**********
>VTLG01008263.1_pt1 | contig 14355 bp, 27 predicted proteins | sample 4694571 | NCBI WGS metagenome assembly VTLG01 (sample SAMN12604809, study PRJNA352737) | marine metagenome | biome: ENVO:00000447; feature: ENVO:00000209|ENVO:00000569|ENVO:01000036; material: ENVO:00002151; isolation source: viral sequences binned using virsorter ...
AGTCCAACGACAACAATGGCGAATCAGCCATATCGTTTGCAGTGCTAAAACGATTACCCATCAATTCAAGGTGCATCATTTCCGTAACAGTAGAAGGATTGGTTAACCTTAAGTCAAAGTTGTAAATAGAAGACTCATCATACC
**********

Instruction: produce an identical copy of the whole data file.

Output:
>VTLG01008263.1_pt1 | contig 14355 bp, 27 predicted proteins | sample 4694571 | NCBI WGS metagenome assembly VTLG01 (sample SAMN12604809, study PRJNA352737) | marine metagenome | biome: ENVO:00000447; feature: ENVO:00000209|ENVO:00000569|ENVO:01000036; material: ENVO:00002151; isolation source: viral sequences binned using virsorter ...
AGTCCAACGACAACAATGGCGAATCAGCCATATCGTTTGCAGTGCTAAAACGATTACCCATCAATTCAAGGTGCATCATTTCCGTAACAGTAGAAGGATTGGTTAACCTTAAGTCAAAGTTGTAAATAGAAGACTCATCATACC